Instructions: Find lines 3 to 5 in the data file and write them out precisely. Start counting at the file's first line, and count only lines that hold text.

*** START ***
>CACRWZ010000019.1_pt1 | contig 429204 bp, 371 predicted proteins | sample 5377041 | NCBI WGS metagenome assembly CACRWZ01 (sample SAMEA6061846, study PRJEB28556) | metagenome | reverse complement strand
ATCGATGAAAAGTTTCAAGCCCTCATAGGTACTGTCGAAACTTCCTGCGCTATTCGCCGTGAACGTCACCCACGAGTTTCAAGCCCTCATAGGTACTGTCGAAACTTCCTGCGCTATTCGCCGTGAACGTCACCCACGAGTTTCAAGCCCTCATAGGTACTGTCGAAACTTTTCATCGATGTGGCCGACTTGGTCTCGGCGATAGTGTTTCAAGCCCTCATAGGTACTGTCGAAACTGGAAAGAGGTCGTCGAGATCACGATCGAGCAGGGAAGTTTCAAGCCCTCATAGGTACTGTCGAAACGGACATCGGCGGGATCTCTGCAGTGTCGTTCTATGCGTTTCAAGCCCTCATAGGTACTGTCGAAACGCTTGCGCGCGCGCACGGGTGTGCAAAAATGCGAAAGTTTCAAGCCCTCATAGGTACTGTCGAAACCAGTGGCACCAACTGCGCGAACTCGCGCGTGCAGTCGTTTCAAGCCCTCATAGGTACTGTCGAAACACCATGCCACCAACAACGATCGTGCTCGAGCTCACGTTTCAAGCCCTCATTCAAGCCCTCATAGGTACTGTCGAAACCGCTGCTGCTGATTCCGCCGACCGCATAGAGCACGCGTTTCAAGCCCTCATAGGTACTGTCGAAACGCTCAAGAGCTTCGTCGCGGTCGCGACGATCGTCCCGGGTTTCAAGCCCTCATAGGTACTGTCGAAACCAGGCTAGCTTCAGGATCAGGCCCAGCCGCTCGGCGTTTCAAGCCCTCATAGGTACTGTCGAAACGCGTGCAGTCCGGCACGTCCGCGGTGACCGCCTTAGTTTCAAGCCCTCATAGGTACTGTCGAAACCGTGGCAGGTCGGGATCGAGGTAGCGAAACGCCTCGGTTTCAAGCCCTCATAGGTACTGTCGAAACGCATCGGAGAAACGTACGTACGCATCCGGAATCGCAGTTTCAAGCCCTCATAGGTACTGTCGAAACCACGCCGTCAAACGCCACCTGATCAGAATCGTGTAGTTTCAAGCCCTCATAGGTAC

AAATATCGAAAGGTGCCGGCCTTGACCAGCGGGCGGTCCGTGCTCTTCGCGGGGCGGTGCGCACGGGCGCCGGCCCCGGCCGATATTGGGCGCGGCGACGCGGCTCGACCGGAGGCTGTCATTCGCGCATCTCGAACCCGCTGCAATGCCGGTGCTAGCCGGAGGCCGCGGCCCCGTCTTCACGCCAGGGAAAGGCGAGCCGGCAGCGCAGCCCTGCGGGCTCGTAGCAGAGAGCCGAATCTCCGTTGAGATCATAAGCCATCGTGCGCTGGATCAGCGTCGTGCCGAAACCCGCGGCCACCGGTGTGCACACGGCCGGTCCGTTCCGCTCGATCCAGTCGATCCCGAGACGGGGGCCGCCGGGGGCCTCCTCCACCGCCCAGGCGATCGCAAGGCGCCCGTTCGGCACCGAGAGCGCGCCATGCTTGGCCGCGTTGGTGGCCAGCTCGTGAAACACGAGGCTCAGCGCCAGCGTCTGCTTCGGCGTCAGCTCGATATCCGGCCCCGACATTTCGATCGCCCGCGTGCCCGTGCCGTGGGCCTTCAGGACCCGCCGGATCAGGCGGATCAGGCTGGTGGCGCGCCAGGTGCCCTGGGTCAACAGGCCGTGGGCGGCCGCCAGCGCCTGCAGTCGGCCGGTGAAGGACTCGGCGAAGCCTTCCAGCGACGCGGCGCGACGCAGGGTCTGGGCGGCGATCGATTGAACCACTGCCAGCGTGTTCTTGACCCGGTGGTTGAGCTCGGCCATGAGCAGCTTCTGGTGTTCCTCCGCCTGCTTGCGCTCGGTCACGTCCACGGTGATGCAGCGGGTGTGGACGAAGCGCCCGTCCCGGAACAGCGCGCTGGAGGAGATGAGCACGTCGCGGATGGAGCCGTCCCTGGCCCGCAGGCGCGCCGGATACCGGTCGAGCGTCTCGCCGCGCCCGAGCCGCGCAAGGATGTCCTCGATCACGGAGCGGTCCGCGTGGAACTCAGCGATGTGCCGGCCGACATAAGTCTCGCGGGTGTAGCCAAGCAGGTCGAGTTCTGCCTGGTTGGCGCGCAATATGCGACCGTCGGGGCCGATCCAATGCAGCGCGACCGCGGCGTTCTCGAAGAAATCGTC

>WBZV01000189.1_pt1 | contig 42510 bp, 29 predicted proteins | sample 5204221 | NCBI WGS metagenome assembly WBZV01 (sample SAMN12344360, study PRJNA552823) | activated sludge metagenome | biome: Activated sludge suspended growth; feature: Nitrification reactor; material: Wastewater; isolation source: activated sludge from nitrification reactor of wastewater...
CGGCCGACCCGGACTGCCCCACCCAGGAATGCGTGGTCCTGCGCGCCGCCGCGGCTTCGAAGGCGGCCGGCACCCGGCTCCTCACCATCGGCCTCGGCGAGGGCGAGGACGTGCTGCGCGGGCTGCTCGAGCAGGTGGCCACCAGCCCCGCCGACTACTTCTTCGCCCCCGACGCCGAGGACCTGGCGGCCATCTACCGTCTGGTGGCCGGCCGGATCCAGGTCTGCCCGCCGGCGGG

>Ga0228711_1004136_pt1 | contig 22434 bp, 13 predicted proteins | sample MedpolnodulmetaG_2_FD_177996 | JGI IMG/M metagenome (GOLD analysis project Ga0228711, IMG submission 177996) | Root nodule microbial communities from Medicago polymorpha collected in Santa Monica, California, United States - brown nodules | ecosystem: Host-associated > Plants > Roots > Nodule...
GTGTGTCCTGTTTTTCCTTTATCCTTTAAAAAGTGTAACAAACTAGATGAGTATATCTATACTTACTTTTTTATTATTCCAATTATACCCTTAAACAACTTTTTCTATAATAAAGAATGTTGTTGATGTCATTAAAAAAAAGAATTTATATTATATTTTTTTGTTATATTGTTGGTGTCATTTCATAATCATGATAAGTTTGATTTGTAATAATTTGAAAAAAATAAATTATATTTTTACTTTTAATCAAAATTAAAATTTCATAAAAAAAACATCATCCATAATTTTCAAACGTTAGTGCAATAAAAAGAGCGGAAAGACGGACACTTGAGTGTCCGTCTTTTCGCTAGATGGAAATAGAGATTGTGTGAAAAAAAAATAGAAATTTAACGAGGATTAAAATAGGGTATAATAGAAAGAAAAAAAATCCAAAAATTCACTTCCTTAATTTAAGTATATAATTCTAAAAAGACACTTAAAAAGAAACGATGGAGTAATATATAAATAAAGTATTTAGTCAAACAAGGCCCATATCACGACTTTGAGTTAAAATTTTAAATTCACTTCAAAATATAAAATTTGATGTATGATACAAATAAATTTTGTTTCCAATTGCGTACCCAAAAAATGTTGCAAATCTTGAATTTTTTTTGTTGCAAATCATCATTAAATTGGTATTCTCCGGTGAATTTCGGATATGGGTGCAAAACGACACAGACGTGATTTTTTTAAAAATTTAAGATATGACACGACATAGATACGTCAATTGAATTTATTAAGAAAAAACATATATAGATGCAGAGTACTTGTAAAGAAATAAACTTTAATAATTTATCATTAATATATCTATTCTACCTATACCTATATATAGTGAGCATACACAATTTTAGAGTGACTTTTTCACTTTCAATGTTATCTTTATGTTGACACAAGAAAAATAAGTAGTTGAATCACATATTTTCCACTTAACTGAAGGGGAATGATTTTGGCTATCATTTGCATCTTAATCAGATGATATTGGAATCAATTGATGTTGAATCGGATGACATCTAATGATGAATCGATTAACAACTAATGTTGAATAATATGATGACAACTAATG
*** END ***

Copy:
AAATATCGAAAGGTGCCGGCCTTGACCAGCGGGCGGTCCGTGCTCTTCGCGGGGCGGTGCGCACGGGCGCCGGCCCCGGCCGATATTGGGCGCGGCGACGCGGCTCGACCGGAGGCTGTCATTCGCGCATCTCGAACCCGCTGCAATGCCGGTGCTAGCCGGAGGCCGCGGCCCCGTCTTCACGCCAGGGAAAGGCGAGCCGGCAGCGCAGCCCTGCGGGCTCGTAGCAGAGAGCCGAATCTCCGTTGAGATCATAAGCCATCGTGCGCTGGATCAGCGTCGTGCCGAAACCCGCGGCCACCGGTGTGCACACGGCCGGTCCGTTCCGCTCGATCCAGTCGATCCCGAGACGGGGGCCGCCGGGGGCCTCCTCCACCGCCCAGGCGATCGCAAGGCGCCCGTTCGGCACCGAGAGCGCGCCATGCTTGGCCGCGTTGGTGGCCAGCTCGTGAAACACGAGGCTCAGCGCCAGCGTCTGCTTCGGCGTCAGCTCGATATCCGGCCCCGACATTTCGATCGCCCGCGTGCCCGTGCCGTGGGCCTTCAGGACCCGCCGGATCAGGCGGATCAGGCTGGTGGCGCGCCAGGTGCCCTGGGTCAACAGGCCGTGGGCGGCCGCCAGCGCCTGCAGTCGGCCGGTGAAGGACTCGGCGAAGCCTTCCAGCGACGCGGCGCGACGCAGGGTCTGGGCGGCGATCGATTGAACCACTGCCAGCGTGTTCTTGACCCGGTGGTTGAGCTCGGCCATGAGCAGCTTCTGGTGTTCCTCCGCCTGCTTGCGCTCGGTCACGTCCACGGTGATGCAGCGGGTGTGGACGAAGCGCCCGTCCCGGAACAGCGCGCTGGAGGAGATGAGCACGTCGCGGATGGAGCCGTCCCTGGCCCGCAGGCGCGCCGGATACCGGTCGAGCGTCTCGCCGCGCCCGAGCCGCGCAAGGATGTCCTCGATCACGGAGCGGTCCGCGTGGAACTCAGCGATGTGCCGGCCGACATAAGTCTCGCGGGTGTAGCCAAGCAGGTCGAGTTCTGCCTGGTTGGCGCGCAATATGCGACCGTCGGGGCCGATCCAATGCAGCGCGACCGCGGCGTTCTCGAAGAAATCGTC

>WBZV01000189.1_pt1 | contig 42510 bp, 29 predicted proteins | sample 5204221 | NCBI WGS metagenome assembly WBZV01 (sample SAMN12344360, study PRJNA552823) | activated sludge metagenome | biome: Activated sludge suspended growth; feature: Nitrification reactor; material: Wastewater; isolation source: activated sludge from nitrification reactor of wastewater...
CGGCCGACCCGGACTGCCCCACCCAGGAATGCGTGGTCCTGCGCGCCGCCGCGGCTTCGAAGGCGGCCGGCACCCGGCTCCTCACCATCGGCCTCGGCGAGGGCGAGGACGTGCTGCGCGGGCTGCTCGAGCAGGTGGCCACCAGCCCCGCCGACTACTTCTTCGCCCCCGACGCCGAGGACCTGGCGGCCATCTACCGTCTGGTGGCCGGCCGGATCCAGGTCTGCCCGCCGGCGGG